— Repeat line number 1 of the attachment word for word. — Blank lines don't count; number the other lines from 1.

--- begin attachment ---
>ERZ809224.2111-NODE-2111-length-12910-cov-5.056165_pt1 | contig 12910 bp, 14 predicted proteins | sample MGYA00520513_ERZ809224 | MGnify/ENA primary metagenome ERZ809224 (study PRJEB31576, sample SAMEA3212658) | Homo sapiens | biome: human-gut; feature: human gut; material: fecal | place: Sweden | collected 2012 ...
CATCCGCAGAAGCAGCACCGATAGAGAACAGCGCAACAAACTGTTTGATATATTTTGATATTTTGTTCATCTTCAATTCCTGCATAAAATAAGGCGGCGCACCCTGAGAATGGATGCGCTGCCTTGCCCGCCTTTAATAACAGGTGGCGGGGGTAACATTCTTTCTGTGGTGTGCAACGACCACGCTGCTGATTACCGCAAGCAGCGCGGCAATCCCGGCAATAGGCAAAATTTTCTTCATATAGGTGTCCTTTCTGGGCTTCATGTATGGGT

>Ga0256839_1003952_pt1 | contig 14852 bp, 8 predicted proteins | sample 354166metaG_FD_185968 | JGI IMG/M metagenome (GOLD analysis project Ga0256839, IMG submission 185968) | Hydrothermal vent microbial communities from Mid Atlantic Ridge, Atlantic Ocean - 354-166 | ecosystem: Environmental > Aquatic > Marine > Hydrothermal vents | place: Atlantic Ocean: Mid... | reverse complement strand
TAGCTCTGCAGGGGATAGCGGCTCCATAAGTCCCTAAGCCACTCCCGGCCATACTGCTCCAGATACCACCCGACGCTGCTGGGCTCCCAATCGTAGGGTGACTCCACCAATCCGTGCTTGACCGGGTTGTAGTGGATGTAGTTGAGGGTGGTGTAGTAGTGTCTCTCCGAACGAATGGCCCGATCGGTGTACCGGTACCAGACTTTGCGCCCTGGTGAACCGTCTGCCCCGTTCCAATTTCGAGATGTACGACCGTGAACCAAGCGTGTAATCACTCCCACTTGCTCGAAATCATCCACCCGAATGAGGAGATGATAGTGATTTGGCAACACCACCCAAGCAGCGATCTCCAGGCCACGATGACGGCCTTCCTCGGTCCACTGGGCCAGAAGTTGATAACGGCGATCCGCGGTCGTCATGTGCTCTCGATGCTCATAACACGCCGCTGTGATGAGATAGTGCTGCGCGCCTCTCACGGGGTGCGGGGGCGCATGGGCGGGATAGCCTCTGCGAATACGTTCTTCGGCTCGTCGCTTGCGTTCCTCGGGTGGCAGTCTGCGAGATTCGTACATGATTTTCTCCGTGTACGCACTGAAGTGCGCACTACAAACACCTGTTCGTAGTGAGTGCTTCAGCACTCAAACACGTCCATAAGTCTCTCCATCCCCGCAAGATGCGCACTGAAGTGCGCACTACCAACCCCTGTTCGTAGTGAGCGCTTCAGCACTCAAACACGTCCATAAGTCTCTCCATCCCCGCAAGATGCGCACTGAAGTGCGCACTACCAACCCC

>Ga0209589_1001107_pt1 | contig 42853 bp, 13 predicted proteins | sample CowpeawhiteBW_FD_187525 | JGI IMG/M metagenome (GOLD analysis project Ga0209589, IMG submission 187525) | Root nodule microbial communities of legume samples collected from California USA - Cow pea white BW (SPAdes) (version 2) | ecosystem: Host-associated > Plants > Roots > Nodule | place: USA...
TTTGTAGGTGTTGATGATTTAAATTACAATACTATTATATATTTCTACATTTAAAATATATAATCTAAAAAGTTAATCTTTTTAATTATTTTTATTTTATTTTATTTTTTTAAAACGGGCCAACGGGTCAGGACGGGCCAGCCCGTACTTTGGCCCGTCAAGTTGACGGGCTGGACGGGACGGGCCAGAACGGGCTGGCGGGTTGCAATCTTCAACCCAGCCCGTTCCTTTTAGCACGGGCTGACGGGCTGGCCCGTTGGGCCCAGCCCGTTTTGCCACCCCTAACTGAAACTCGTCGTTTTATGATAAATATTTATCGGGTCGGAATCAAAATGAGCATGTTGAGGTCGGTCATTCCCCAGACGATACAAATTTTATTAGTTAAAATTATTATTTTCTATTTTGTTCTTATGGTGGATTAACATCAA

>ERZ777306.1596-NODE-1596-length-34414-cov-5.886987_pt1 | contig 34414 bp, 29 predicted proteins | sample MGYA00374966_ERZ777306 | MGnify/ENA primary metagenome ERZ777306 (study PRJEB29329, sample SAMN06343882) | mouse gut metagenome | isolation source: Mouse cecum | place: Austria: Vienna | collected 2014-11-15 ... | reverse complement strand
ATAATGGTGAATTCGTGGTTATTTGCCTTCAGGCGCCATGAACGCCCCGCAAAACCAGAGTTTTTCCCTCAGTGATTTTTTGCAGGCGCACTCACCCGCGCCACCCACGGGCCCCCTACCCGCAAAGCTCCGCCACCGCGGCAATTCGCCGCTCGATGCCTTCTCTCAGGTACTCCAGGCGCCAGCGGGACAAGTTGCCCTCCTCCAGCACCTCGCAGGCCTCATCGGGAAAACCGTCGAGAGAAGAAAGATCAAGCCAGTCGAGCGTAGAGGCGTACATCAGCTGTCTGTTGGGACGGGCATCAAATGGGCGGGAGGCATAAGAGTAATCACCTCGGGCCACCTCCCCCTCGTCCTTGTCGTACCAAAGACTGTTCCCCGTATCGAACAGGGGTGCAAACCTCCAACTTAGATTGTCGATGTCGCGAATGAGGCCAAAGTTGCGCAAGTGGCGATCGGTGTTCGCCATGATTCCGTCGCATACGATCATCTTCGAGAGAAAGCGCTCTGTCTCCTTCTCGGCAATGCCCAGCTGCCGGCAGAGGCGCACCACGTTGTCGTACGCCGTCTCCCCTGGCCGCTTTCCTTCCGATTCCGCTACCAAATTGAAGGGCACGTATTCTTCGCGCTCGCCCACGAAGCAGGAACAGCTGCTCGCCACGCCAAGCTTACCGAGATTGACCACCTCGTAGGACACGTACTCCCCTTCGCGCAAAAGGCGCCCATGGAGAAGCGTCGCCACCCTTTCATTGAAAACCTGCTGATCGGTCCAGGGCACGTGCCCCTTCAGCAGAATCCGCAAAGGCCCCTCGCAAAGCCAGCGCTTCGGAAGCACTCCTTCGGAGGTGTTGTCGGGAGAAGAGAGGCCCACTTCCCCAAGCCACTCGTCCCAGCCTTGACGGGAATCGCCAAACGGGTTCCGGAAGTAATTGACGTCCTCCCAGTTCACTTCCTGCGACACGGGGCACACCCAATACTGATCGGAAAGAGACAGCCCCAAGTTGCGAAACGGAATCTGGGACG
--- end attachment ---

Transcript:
>ERZ809224.2111-NODE-2111-length-12910-cov-5.056165_pt1 | contig 12910 bp, 14 predicted proteins | sample MGYA00520513_ERZ809224 | MGnify/ENA primary metagenome ERZ809224 (study PRJEB31576, sample SAMEA3212658) | Homo sapiens | biome: human-gut; feature: human gut; material: fecal | place: Sweden | collected 2012 ...